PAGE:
1. It’s an incentive to get people to comply with the mandate. The bill drafters almost certainly don’t want people to end up uninsured and paying a penalty tax. They want the incentive to encourage everyone to buy health insurance.
  2. It’s a penalty for those who ignore the mandate. This is closely related to the incentive, but a slightly different concept.
  3. It’s a free-rider fee for those who go uninsured and free ride on emergency rooms and free clinics.

Now, what should they do about illegal aliens? Assuming they need an individual mandate, they have four policy options, which I’ll label A, B, C, and D:

How should illegal aliens be treated?

Mandate & penalty tax apply?

Yes

No

Eligible for insurance & subsidies?

Yes

A

B

No

C

D

Each option has serious downsides.

Option A: Illegal aliens are treated like U.S. citizens. They can buy insurance through exchanges, receive subsidies, and are subject to the mandate and penalty tax.

  • Problem: Most Members of Congress don’t want to subsidize illegal aliens.

Option B: Illegal aliens can buy insurance through exchanges, receive subsidies, but are not subject to the mandate and penalty tax.

  • This is even less acceptable to those Members who reject option A. Illegal aliens would be treated better than U.S. citizens.

Option C: Illegal aliens cannot buy insurance through exchanges or receive subsidies. The mandate and penalty tax apply to them if they do not have insurance.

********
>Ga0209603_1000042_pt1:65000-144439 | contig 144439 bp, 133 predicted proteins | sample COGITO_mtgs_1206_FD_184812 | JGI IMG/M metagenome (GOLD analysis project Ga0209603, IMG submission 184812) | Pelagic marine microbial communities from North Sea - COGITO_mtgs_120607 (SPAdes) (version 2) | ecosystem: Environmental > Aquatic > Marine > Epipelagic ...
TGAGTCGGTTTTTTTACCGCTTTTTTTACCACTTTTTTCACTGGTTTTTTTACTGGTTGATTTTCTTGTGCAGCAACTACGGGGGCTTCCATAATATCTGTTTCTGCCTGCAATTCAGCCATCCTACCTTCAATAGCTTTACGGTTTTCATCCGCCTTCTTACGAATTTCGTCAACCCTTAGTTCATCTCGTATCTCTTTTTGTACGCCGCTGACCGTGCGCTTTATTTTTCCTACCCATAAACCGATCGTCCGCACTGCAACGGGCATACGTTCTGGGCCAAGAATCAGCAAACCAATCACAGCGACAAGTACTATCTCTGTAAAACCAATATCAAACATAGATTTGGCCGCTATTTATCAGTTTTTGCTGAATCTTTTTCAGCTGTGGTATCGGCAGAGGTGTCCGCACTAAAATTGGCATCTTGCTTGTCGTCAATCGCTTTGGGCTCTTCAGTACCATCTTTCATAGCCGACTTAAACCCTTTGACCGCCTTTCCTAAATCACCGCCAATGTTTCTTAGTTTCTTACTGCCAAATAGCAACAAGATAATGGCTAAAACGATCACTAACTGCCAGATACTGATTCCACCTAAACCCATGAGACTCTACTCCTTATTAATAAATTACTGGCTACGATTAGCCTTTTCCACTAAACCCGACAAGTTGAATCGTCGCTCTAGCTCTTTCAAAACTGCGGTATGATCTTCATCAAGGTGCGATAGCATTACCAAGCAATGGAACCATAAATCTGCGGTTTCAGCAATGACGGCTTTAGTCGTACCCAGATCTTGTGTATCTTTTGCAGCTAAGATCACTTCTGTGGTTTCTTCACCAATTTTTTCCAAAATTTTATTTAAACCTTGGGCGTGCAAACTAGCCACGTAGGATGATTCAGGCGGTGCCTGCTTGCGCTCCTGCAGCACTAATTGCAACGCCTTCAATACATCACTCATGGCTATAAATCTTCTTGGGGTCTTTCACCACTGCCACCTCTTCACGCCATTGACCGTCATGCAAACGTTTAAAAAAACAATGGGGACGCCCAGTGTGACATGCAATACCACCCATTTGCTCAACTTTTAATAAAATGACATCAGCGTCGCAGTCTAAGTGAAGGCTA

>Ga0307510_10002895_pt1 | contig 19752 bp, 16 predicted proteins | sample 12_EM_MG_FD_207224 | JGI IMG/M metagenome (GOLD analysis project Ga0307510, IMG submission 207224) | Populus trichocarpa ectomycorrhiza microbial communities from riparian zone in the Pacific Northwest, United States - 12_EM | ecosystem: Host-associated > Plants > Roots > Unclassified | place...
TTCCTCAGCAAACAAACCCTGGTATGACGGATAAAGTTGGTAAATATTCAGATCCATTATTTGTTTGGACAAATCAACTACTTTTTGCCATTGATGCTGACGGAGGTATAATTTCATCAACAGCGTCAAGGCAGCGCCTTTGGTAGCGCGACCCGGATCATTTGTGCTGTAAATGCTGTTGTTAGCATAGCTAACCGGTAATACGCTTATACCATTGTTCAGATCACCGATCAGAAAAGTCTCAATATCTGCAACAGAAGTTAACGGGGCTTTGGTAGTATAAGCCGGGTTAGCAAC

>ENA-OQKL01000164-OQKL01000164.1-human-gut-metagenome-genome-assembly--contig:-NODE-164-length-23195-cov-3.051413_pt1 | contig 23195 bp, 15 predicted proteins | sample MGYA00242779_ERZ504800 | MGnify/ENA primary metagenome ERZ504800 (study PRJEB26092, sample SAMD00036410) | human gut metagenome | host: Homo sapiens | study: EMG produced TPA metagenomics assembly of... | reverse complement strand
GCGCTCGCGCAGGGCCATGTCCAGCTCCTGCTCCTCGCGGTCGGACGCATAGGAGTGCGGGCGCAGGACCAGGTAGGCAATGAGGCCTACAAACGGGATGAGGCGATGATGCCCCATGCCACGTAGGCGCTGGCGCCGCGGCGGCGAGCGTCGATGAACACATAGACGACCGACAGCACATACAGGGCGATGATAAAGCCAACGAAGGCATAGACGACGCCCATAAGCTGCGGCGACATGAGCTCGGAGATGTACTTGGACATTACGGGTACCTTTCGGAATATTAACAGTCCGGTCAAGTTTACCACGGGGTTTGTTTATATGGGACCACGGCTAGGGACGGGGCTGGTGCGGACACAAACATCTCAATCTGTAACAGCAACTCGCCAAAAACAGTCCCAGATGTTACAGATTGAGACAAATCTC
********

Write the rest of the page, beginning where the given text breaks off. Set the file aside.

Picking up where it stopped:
• If you think of the penalty tax as an incentive or a penalty for those who choose to go without insurance, then this option doesn’t work, because you’re not giving illegal aliens an option to comply with the mandate.
  • If, however, you think of the penalty tax as a free-rider fee, in which those without insurance are, in effect, paying the government to cover the costs they impose on the uncompensated care system, then this option is OK.

Option D: Illegal aliens cannot buy insurance through exchanges or receive subsidies. The mandate and penalty tax do not apply to them.

  • This is what the Reid amendment does.
  • If you think of the penalty tax as an incentive or a penalty, then this option makes sense. Since they cannot buy insurance, it’s “fair,” some would argue, not to penalize them for a choice they don’t have.
  • If, however, you think of the penalty tax as a free-rider fee, then the inequity with U.S. citizens who remain uninsured causes an apparent fairness problem. I highlight this inequity in the title and opening paragraph of this post.

I am not too surprised that a bill drafted to keep the Left happy would choose option D. I don’t know how well it will sit with the swing votes Leader Reid needs to hold 60.

For the record, I would choose option E: no individual mandate. The above problem goes away, but with even bigger consequences for the legislation. Leader Reid needs the mandate to make his bill work, so he is stuck with the other four bad options.

Are the moderate/nervous Democratic Senators comfortable voting for (or to begin debate on) a bill that appears to treat uninsured American citizens more harshly than it treats uninsured illegal aliens?

We shall see.